In previous decades, a girl would be happy to blossom with womanly attributes ahead of her friends. Precocity in this area would bestow a certain kind of status and maybe even popularity. But now, thanks to hormones in the food chain and other factors, early maturation has gotten out of hand, with results that sometimes border on the grotesque. Ten-year-olds are not supposed to look like 20-year-olds.
Medically, early onset puberty is not considered desirable; nevertheless it appears to be the new normal. In 2013, researchers from three medical centers published a longitudinal study, concerning more than 1,200 girls. They ranged from six to eight years of age at enrollment in the program, and had been followed from 2004 to 2011. The subjects were contacted several times a year and measured against what are called “well-established criteria of pubertal maturation.”
Pediatric endocrinologist Louise Greenspan, one of the co-authors, told an interviewer that the onset of menstruation is a less reliable sign than breast budding. Julie Beck reported:
The median age of breast budding in the study varied by race, with the lowest median at 8.8 years for black girls, and the highest at 9.7 for Asian girls. Since these are the median ages, that means half of girls were developing even earlier than that.
Girls are 10 times more likely than boys to experience precocious puberty. Oddly, in boys there does not seem to be a link between this condition and obesity, but it is definitely there in girls. The whole situation is complicated by uncertainty over whether the condition is a cause of obesity, or a result, or if the two problems just happen to show up together by chance.
Frank Biro, M.D., lead investigator for that same multi-institutional study, emphasizes that the potential problems are both biological and psychological. He warns:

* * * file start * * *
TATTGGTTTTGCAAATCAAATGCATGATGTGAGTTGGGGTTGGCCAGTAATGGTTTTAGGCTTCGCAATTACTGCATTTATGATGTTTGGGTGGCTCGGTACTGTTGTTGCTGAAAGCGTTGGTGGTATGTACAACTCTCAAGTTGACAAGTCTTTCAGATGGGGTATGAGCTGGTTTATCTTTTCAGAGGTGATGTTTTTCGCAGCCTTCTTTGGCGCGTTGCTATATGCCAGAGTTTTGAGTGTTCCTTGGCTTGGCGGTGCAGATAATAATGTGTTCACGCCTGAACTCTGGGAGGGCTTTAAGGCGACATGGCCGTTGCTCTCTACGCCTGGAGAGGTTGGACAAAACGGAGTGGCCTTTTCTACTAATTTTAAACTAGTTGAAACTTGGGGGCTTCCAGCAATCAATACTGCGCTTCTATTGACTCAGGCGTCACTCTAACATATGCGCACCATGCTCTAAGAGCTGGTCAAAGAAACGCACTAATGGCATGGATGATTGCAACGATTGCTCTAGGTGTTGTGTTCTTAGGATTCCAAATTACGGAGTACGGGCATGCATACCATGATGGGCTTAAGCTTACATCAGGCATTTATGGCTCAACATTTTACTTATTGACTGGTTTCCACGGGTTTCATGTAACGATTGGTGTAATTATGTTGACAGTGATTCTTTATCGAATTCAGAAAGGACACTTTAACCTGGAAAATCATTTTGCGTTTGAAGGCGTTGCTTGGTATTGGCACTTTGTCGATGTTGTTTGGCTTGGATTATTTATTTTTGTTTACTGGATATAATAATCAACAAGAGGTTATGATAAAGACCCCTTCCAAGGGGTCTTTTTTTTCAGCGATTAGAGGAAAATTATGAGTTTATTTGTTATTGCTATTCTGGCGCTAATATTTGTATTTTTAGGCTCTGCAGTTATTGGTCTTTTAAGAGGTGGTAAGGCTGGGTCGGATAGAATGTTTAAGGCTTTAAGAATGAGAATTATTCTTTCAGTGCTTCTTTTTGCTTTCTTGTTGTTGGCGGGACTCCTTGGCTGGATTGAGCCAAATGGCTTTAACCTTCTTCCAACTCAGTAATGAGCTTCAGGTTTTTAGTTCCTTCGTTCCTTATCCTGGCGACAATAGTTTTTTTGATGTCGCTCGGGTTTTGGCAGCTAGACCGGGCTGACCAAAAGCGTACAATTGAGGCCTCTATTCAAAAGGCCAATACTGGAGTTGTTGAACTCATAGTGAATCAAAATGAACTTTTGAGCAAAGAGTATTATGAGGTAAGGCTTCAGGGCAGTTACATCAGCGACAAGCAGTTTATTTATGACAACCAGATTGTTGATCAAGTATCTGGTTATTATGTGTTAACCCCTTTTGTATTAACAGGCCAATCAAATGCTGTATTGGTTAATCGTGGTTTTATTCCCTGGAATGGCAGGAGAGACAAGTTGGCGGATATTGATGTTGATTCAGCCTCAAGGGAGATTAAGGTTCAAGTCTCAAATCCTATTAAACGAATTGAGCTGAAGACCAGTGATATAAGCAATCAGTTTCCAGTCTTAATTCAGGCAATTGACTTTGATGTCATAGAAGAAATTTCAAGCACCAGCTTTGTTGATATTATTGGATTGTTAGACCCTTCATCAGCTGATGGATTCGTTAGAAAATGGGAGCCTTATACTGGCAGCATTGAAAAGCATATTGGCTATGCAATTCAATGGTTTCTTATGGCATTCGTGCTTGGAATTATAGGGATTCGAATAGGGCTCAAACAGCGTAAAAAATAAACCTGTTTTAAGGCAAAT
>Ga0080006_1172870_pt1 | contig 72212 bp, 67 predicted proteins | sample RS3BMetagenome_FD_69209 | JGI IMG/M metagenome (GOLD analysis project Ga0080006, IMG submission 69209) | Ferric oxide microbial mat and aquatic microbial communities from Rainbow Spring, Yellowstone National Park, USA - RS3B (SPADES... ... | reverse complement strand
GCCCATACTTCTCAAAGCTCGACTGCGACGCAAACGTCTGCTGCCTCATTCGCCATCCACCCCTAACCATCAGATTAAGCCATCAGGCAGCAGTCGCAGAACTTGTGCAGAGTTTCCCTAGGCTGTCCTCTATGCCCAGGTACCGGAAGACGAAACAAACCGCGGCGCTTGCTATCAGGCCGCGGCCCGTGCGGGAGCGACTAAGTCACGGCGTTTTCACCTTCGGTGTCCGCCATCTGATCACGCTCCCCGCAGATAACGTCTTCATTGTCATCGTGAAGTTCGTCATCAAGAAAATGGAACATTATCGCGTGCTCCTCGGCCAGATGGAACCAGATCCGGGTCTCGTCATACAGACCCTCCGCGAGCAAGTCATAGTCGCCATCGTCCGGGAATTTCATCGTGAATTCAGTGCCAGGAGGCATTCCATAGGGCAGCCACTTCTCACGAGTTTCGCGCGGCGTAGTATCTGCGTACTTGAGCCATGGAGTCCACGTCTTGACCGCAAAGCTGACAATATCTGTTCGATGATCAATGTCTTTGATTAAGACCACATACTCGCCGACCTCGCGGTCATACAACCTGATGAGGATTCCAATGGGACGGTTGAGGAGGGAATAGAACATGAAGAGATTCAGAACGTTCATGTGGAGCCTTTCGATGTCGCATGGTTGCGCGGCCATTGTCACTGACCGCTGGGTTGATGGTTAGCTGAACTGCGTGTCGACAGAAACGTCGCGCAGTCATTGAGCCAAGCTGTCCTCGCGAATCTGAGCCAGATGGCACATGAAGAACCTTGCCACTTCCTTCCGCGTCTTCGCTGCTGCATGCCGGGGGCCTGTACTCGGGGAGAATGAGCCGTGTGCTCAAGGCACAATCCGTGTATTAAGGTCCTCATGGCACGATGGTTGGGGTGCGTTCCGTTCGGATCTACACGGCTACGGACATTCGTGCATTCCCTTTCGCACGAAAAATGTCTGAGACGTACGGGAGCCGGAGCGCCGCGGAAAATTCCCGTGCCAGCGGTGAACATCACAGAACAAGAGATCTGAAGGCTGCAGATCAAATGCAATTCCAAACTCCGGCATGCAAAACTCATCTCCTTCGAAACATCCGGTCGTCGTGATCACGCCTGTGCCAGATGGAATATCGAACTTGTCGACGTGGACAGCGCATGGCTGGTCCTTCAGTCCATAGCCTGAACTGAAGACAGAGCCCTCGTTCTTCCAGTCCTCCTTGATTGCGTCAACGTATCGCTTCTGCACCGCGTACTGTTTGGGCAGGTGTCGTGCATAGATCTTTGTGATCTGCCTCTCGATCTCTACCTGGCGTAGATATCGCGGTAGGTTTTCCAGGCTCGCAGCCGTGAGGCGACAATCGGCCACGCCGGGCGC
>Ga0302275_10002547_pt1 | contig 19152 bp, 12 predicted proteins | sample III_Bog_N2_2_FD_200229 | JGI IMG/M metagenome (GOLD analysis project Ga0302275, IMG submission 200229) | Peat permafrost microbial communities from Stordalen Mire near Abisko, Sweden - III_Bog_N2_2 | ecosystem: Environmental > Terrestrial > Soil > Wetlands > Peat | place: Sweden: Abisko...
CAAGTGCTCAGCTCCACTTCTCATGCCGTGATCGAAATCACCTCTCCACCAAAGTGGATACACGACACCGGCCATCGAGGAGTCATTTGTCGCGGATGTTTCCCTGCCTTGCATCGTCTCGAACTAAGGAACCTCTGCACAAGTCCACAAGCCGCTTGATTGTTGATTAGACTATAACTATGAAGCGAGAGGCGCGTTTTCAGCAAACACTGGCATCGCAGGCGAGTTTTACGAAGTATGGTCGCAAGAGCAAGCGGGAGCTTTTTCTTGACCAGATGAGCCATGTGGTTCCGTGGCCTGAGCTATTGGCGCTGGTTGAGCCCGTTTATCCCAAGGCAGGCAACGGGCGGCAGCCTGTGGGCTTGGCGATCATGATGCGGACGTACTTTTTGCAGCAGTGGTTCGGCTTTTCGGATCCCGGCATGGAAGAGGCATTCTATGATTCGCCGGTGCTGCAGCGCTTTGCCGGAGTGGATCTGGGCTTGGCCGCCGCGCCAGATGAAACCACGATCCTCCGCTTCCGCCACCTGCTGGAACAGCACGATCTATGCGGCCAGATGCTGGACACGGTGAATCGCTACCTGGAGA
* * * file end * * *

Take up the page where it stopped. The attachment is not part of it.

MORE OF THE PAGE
Girls with earlier maturation are at risk for a multitude of challenges, including lower self-esteem, higher rates of depression, norm-breaking behaviors and lower academic achievement. Early maturation also results in greater risks of obesity, hypertension and several cancers — including breast, ovarian and endometrial cancer.
Those “norm-breaking behaviors” are smoking, drinking, and having sex. Other authorities mention HPV, diabetes, and heart disease. And let’s not forget the very big risk known as teen pregnancy. The same study noted:
Body mass index was a stronger predictor of earlier puberty than race or ethnicity. Although the research team is still working to confirm the exact environmental and physiological factors behind the phenomenon, they conclude the earlier onset of puberty in white girls is likely caused by greater obesity.
It was strongly suspected that parental stress is a risk factor for childhood obesity, and in 2014 Boston’s Slone Epidemiology Center published a study of 59,000 black women which concluded that severe psychosocial stress contributes to obesity. Presumably many of those women had children, so their own stress levels and obesity both endangered their children. Lead author Yvette C. Cozier told the press,
The association between racism and weight gain was present within all levels of BMI, education, and geographic region…
We found that self-reported perceptions of racial discrimination are positively associated with higher weight gain in U.S. Black women. These results add to the body of evidence that experiences of racism may contribute to the excess burden of obesity observed in U.S. Black women and underscore the public health importance of continuing antidiscrimination efforts in this country and worldwide.
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Source: “The Long-Term Risks of Early Puberty,” TheAtlantic.com, 06/26/16
Source: “Earlier onset of puberty in girls linked to obesity,”
Source: “Research Finds Racism a Factor in Childhood Obesity,” Afro.com, 11/11/15
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